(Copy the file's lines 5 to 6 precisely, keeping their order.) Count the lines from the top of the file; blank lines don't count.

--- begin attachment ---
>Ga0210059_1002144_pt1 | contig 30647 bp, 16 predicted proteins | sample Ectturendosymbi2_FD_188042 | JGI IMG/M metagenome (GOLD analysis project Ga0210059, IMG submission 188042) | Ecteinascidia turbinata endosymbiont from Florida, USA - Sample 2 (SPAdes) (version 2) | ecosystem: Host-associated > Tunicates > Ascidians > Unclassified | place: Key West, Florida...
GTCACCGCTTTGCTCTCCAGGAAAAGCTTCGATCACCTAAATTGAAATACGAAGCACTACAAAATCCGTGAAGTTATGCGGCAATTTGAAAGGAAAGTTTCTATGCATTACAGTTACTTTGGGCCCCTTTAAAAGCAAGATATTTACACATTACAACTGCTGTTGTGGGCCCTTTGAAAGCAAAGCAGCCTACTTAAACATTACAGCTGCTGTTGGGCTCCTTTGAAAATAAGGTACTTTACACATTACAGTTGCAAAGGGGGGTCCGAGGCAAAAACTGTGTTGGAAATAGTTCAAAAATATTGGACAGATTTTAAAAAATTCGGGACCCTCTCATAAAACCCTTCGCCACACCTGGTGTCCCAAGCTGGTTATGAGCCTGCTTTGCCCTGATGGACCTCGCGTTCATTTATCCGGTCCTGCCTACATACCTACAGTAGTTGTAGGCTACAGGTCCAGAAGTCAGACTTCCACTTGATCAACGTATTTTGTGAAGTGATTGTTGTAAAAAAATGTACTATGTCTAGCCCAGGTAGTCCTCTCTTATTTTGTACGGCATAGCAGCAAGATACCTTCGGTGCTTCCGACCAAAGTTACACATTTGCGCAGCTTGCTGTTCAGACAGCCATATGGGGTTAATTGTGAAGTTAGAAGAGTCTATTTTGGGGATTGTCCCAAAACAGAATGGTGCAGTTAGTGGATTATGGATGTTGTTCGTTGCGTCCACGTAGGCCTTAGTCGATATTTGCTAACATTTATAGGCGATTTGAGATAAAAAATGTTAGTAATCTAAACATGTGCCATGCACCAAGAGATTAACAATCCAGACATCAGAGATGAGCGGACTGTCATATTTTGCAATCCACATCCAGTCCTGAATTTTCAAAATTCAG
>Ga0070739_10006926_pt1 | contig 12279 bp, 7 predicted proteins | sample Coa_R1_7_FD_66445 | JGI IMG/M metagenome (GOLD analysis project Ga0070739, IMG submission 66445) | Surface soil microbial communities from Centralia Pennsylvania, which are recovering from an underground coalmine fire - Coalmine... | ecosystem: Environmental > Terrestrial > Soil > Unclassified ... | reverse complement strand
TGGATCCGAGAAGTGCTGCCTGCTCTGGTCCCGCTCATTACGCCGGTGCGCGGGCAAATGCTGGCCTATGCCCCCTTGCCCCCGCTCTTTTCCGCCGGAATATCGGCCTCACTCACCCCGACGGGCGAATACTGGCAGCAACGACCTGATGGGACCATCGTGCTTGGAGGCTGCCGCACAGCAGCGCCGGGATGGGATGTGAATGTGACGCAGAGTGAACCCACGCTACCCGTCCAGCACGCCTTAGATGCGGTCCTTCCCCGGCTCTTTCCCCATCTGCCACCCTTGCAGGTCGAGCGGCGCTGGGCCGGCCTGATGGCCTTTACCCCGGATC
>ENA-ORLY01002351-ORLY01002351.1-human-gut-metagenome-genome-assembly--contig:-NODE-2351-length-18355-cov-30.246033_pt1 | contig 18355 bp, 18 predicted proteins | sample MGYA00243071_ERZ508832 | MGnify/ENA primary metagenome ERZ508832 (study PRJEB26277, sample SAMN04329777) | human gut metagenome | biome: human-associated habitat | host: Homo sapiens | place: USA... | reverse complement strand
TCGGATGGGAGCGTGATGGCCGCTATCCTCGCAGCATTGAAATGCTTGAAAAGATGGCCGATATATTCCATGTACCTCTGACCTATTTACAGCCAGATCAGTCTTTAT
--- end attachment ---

>ENA-ORLY01002351-ORLY01002351.1-human-gut-metagenome-genome-assembly--contig:-NODE-2351-length-18355-cov-30.246033_pt1 | contig 18355 bp, 18 predicted proteins | sample MGYA00243071_ERZ508832 | MGnify/ENA primary metagenome ERZ508832 (study PRJEB26277, sample SAMN04329777) | human gut metagenome | biome: human-associated habitat | host: Homo sapiens | place: USA... | reverse complement strand
TCGGATGGGAGCGTGATGGCCGCTATCCTCGCAGCATTGAAATGCTTGAAAAGATGGCCGATATATTCCATGTACCTCTGACCTATTTACAGCCAGATCAGTCTTTAT